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About this Poem 

"The poem takes a phrase ('C’est l’olive pâmée, et la flûte câline') from an obscene parody of Albert Mérat by Arthur Rimbaud and Paul Verlaine ('Sonnet du trou du cul') and develops it into an erotic poem. Now the body of the body becomes a sacred site, a Greek island."
Edward Hirsch

A Greek Island

Edward Hirsch, 1950

Traveling over your body I found

The failing olive and the cajoling flute,

Where I knelt down, as if in prayer,

And sucked a moist pit

From the marl

Of the earth in a sacred cove.


You gave yourself to the god who comes,

The liberator of the loud shout,

While I fell into a trance,

Blood on my lips,

And stumbled into a temple on top

Of a hill at the bottom of the sky.

Copyright © 2013 by Edward Hirsch. Used with permission of the author. This poem appeared in Poem-A-Day on April 25, 2013. Browse the Poem-A-Day archive.

Copyright © 2013 by Edward Hirsch. Used with permission of the author. This poem appeared in Poem-A-Day on April 25, 2013. Browse the Poem-A-Day archive.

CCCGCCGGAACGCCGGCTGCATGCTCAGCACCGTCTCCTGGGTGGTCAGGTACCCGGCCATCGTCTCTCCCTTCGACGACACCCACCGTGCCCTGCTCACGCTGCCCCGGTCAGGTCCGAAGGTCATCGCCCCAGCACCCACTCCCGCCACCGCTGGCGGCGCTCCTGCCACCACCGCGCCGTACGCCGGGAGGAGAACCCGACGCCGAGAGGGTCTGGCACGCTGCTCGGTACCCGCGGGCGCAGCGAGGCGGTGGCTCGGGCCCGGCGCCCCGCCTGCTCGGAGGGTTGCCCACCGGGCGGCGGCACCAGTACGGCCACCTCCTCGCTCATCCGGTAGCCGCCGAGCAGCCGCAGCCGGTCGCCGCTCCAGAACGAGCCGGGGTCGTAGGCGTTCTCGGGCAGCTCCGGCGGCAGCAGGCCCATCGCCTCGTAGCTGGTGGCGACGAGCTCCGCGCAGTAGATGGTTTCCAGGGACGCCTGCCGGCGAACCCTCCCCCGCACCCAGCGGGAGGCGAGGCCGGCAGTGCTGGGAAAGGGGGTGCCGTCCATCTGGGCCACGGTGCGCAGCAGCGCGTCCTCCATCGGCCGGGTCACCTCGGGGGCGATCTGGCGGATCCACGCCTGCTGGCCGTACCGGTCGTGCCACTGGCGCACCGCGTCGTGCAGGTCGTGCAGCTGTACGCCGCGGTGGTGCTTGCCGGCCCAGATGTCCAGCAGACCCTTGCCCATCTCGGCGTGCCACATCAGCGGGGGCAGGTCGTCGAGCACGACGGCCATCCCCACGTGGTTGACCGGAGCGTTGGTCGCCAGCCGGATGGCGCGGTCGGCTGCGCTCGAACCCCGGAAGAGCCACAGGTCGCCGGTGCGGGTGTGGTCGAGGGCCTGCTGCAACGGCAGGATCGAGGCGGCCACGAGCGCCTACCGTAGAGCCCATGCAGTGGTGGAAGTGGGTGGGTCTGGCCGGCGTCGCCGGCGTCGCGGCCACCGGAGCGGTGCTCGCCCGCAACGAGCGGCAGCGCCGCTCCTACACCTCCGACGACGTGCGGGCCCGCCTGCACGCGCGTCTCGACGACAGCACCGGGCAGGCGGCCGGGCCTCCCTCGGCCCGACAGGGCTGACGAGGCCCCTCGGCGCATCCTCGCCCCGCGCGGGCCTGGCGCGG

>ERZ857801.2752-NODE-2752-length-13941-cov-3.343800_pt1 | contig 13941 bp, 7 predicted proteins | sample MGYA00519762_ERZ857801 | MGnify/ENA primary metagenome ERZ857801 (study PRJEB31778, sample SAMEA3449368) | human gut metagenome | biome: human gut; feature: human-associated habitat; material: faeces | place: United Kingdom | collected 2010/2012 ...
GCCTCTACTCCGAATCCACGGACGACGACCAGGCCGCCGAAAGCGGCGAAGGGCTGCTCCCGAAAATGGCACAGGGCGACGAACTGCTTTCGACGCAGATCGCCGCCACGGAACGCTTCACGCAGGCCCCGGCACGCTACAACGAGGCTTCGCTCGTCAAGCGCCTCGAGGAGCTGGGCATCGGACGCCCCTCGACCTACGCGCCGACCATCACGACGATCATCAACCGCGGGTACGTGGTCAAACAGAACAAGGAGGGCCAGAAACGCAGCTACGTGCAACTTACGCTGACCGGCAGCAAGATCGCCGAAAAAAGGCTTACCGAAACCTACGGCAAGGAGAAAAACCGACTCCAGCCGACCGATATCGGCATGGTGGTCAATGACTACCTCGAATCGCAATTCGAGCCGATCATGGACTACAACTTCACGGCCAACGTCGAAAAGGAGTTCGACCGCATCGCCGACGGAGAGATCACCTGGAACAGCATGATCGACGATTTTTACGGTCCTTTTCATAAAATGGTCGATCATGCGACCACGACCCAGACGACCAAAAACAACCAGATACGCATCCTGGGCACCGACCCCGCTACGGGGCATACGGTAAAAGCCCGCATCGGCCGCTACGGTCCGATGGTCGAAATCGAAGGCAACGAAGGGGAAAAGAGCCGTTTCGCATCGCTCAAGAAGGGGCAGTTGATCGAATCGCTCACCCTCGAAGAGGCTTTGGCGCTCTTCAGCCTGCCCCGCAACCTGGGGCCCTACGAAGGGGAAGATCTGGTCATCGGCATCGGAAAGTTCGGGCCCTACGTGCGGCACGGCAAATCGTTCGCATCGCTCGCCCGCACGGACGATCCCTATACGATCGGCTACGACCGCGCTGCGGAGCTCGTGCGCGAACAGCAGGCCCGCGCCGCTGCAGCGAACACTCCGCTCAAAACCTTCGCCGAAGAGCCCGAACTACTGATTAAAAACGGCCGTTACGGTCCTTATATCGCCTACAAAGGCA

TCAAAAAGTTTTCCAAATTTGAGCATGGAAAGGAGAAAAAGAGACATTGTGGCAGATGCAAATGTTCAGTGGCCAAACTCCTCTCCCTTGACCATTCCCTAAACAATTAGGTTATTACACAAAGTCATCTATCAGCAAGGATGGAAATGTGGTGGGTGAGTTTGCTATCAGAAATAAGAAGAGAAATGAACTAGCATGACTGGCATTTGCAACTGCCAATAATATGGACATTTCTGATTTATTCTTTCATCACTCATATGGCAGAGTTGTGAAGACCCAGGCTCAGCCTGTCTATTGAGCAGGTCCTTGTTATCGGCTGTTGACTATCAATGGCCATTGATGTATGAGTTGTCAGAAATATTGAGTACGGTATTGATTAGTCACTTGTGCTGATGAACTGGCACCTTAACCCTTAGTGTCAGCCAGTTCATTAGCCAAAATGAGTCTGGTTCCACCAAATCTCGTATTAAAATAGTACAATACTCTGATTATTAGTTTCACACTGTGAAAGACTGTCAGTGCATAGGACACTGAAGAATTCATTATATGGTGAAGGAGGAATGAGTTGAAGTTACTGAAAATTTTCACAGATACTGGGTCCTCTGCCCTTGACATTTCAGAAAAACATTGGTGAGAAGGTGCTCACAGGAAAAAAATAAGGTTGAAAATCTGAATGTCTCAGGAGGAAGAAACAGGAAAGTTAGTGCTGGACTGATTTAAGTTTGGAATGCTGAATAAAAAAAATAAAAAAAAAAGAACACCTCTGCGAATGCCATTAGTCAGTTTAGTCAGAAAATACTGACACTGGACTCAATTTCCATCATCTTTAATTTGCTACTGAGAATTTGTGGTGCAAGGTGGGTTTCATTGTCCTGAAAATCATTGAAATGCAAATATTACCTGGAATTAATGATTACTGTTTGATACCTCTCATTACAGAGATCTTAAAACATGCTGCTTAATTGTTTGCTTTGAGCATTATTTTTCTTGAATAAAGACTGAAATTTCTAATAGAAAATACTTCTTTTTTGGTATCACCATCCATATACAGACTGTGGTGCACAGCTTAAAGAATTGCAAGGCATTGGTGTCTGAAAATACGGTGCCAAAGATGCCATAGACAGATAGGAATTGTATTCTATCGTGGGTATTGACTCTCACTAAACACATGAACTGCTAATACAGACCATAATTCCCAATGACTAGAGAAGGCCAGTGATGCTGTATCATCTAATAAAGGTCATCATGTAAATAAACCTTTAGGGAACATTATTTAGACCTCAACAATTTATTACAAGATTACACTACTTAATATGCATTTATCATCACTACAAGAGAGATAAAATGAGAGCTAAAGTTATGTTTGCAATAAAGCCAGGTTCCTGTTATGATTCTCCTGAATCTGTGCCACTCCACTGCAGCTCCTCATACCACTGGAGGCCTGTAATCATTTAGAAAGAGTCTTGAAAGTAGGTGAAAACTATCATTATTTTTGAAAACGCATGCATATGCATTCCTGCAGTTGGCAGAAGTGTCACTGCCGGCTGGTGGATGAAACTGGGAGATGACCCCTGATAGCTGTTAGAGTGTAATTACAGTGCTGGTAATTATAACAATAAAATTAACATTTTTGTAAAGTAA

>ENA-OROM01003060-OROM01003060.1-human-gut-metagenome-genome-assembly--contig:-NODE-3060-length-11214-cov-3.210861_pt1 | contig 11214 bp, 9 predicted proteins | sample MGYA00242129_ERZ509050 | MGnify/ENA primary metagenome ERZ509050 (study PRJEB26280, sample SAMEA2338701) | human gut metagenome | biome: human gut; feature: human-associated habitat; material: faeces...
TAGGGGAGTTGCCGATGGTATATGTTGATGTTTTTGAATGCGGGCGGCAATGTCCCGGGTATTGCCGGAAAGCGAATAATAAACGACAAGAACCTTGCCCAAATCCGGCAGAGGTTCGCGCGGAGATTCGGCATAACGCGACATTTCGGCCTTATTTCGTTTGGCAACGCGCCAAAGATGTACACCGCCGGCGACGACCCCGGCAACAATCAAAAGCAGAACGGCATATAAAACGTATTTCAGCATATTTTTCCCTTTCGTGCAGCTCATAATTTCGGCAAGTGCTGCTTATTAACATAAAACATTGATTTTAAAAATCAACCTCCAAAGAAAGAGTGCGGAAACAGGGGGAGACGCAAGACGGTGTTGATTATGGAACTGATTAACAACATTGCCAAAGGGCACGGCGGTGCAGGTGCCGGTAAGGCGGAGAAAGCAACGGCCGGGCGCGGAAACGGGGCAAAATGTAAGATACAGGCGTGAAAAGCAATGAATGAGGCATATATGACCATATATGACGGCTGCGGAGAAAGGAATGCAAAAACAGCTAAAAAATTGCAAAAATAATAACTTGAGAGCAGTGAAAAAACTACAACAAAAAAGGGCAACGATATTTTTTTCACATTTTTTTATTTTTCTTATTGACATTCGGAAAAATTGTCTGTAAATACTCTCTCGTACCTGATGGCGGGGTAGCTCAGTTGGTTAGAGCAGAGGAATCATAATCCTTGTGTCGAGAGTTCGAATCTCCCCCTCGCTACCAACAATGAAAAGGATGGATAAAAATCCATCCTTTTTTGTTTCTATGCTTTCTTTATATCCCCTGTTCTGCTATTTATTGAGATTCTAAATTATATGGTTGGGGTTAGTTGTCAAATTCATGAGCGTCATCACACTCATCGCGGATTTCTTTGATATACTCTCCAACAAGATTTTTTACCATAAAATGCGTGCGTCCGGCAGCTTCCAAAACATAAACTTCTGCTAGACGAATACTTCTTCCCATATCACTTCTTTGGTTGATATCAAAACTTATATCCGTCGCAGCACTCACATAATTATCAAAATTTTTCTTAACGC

Edward Hirsch

Edward Hirsch

Born in Chicago on January 20, 1950, Edward Hirsch is a poet and literary advocate. His second collection, Wild Gratitude (Knopf, 1986), received the National Book Critics Circle Award.

by this poet

poem

The evening with its lamps burning
The night with its head in its hands
The early morning

I look back at the worried parents
Wandering through the house
What are we going to do

The evening of the clinical
The night of the psychological
The morning facedown in the pillow

poem
I am so small walking on the beach 
at night under the widening sky. 
The wet sand quickens beneath my feet 
and the waves thunder against the shore. 

I am moving away from the boardwalk 
with its colorful streamers of people 
and the hotels with their blinking lights. 
The wind sighs for hundreds of miles. 

I
poem

 

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